Obturator internus muscle is situated partly within the true pelvis and at the back of the hip joint.
The origin of the obturator internus muscle lies within the true pelvis. It arises from the pelvic surface of the obturator membrane and the adjoining part of hip bone.
From its origin, the muscle fibers converge into a tendon that passes through the lesser sciatic foramen. Outside the pelvis, the muscle passes posterior to the hip joint and reaches the greater trochanter of femur where it is inserted.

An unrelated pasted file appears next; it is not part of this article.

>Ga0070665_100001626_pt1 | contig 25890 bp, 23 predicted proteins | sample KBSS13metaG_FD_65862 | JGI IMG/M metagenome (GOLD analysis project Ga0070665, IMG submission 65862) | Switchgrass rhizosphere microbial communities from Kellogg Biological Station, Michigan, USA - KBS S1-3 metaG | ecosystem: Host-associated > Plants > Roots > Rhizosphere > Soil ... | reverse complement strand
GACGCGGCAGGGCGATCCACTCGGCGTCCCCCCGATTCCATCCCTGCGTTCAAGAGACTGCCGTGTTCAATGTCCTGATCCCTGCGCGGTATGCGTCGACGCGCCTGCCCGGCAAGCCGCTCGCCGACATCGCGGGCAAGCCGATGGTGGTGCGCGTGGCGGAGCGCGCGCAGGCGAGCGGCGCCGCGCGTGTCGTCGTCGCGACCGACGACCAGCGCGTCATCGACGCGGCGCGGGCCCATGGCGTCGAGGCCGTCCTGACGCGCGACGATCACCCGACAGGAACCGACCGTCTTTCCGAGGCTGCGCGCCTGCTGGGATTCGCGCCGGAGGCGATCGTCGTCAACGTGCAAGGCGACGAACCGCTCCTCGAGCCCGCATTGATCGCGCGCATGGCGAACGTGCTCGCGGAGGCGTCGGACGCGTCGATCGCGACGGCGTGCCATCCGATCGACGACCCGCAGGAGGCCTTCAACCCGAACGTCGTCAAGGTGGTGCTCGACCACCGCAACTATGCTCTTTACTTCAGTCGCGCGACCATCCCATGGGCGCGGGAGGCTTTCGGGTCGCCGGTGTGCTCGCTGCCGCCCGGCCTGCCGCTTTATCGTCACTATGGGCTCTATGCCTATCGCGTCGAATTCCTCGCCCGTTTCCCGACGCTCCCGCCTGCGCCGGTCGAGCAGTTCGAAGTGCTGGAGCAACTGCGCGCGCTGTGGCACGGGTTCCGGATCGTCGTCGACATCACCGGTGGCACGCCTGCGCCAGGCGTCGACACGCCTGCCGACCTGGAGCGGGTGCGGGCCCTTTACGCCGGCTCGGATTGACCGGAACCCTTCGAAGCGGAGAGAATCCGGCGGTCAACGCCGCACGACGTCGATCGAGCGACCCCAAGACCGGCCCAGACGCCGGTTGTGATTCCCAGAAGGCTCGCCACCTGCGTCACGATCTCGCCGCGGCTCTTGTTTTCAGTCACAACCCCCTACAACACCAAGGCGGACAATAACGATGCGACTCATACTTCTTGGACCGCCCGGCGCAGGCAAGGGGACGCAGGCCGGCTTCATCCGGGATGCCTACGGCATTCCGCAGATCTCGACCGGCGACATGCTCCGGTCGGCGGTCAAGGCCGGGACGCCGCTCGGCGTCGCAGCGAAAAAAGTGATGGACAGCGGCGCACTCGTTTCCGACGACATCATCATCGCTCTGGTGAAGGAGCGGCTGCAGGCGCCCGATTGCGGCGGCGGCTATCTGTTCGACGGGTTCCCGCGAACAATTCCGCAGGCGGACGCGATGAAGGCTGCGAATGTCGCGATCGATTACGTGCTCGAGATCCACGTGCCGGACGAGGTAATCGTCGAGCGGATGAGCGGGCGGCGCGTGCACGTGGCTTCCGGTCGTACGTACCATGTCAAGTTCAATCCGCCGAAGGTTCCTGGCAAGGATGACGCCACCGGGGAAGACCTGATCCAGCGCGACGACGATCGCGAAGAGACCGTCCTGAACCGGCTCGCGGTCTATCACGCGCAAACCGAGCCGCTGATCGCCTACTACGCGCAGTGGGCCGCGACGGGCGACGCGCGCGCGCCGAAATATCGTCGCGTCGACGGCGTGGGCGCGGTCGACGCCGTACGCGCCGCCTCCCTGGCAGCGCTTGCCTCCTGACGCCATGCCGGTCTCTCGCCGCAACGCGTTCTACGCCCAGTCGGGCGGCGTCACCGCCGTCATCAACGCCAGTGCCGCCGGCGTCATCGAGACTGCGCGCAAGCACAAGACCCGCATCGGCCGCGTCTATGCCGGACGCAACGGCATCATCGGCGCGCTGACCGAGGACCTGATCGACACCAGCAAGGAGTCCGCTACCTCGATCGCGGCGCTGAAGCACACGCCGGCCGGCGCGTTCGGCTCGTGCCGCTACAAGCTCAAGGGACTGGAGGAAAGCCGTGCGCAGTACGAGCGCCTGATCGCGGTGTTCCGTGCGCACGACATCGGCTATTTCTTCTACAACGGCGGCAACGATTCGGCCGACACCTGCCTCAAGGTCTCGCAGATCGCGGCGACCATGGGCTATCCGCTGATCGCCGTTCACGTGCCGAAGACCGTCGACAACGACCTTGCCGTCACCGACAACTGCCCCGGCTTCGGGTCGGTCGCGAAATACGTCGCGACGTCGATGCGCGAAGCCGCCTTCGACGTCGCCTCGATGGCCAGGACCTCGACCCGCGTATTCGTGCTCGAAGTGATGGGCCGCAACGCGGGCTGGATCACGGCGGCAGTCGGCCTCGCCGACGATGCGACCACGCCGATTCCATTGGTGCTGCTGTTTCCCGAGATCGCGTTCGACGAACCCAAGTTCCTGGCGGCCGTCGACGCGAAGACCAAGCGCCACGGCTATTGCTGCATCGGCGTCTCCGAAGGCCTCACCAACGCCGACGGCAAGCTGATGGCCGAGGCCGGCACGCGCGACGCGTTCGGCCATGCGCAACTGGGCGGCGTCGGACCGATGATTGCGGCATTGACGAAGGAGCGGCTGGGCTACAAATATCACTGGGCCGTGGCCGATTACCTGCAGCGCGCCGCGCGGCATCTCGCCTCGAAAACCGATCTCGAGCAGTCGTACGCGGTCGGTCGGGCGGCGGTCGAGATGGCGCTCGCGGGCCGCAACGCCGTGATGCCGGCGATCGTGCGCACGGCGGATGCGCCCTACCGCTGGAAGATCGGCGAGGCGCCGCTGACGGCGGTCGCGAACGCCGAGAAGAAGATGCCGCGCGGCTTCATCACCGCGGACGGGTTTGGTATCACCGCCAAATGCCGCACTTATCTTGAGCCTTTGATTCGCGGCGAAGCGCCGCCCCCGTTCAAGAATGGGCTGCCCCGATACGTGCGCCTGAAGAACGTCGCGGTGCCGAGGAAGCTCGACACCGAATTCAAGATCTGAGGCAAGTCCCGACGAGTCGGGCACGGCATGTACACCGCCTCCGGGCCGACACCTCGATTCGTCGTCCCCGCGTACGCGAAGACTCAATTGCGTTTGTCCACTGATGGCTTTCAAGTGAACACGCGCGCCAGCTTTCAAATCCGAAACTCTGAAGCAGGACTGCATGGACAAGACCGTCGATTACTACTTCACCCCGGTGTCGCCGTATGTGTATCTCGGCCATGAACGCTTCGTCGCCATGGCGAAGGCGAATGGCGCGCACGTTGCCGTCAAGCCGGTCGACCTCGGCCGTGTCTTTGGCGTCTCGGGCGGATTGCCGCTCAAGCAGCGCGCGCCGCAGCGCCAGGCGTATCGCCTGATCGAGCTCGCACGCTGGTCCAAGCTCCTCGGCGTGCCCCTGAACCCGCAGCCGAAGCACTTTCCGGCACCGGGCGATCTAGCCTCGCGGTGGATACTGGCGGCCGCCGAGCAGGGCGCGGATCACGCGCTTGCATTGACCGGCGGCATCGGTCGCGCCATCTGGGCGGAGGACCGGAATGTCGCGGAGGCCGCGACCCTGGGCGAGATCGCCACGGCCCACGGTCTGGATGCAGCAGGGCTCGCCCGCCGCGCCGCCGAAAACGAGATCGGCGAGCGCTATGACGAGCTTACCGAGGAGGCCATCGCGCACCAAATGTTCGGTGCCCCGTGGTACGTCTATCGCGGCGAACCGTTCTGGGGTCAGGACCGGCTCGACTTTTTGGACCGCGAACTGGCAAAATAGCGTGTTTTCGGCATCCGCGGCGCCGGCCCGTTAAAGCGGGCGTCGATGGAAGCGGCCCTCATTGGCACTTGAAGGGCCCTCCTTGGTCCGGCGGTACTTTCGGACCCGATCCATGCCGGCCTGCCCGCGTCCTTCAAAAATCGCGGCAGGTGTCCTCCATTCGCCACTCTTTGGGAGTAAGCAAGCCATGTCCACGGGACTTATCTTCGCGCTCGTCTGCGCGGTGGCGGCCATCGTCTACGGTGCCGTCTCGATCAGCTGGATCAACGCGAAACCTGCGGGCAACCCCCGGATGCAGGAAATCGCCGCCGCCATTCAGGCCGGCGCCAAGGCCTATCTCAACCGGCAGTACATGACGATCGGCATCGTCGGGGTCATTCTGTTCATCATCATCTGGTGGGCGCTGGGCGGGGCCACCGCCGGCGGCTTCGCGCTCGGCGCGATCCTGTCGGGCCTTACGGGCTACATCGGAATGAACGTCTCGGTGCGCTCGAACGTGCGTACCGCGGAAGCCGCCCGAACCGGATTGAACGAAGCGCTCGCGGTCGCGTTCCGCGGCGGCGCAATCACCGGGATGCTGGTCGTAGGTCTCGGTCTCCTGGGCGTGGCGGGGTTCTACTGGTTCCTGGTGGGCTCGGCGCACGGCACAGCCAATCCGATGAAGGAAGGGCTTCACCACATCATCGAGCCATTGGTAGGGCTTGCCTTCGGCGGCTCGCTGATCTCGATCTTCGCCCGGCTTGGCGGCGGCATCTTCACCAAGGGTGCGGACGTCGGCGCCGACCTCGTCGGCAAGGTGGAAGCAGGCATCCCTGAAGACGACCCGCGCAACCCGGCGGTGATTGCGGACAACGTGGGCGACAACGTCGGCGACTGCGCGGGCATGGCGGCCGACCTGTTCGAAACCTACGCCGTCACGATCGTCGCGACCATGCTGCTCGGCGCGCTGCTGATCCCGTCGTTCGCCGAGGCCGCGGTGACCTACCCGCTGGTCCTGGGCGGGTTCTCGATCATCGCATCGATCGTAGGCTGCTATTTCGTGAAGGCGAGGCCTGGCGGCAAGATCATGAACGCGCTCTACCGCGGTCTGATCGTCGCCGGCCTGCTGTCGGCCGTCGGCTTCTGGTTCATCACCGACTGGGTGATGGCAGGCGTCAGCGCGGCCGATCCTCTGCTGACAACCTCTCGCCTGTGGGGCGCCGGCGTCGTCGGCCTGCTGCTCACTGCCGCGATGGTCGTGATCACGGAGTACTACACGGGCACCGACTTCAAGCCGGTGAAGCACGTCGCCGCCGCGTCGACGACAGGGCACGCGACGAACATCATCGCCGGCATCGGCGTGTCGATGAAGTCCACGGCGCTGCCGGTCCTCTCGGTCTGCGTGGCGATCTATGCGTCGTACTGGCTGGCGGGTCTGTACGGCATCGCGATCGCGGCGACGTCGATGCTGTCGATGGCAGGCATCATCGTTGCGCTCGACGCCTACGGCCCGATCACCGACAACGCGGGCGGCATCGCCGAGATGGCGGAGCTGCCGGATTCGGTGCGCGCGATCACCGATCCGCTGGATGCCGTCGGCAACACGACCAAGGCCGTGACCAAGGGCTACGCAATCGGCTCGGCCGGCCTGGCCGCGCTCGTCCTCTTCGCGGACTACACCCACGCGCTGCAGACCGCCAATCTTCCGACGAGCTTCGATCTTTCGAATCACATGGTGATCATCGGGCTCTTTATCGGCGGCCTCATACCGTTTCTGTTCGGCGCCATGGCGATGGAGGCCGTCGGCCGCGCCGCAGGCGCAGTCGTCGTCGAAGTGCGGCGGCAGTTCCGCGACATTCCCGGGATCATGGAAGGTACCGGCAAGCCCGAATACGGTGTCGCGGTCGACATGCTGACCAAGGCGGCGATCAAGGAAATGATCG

It is innervated by the nerve to obturator internus, a branch of the sacral plexus.
The primary blood supply to the muscle comes from superior gluteal artery, which is the largest branch of internal iliac artery.
The muscle laterally rotates the femur at the hip joint. It also assists in abducting the flexed thigh.